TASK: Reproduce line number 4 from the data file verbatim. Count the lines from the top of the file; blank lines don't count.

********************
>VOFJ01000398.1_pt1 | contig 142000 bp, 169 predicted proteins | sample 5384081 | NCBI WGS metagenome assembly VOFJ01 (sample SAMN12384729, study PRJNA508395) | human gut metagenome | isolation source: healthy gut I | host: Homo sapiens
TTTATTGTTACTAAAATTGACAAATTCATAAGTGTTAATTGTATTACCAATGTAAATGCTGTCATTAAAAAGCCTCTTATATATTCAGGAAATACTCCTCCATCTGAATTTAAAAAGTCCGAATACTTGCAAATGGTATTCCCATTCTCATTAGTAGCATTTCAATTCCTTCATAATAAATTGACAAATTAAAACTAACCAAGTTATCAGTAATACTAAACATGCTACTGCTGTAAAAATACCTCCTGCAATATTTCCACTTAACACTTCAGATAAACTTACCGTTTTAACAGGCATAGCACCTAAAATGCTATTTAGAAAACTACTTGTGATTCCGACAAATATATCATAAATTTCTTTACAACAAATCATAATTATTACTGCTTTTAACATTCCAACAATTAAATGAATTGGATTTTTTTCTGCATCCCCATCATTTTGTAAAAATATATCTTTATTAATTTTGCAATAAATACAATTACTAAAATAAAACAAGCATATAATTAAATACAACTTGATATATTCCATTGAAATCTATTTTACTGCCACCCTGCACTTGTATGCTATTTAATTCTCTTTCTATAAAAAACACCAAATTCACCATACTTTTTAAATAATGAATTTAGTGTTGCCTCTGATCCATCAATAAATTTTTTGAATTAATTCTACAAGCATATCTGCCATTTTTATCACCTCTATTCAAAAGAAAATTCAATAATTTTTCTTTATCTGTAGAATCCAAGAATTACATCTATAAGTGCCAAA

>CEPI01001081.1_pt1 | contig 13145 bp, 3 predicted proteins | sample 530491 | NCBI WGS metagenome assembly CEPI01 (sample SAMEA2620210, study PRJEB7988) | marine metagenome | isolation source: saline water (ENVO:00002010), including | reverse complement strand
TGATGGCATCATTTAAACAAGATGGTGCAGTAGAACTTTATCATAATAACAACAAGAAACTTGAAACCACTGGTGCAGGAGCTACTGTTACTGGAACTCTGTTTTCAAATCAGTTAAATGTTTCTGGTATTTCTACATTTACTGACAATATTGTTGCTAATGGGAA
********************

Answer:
TGATGGCATCATTTAAACAAGATGGTGCAGTAGAACTTTATCATAATAACAACAAGAAACTTGAAACCACTGGTGCAGGAGCTACTGTTACTGGAACTCTGTTTTCAAATCAGTTAAATGTTTCTGGTATTTCTACATTTACTGACAATATTGTTGCTAATGGGAA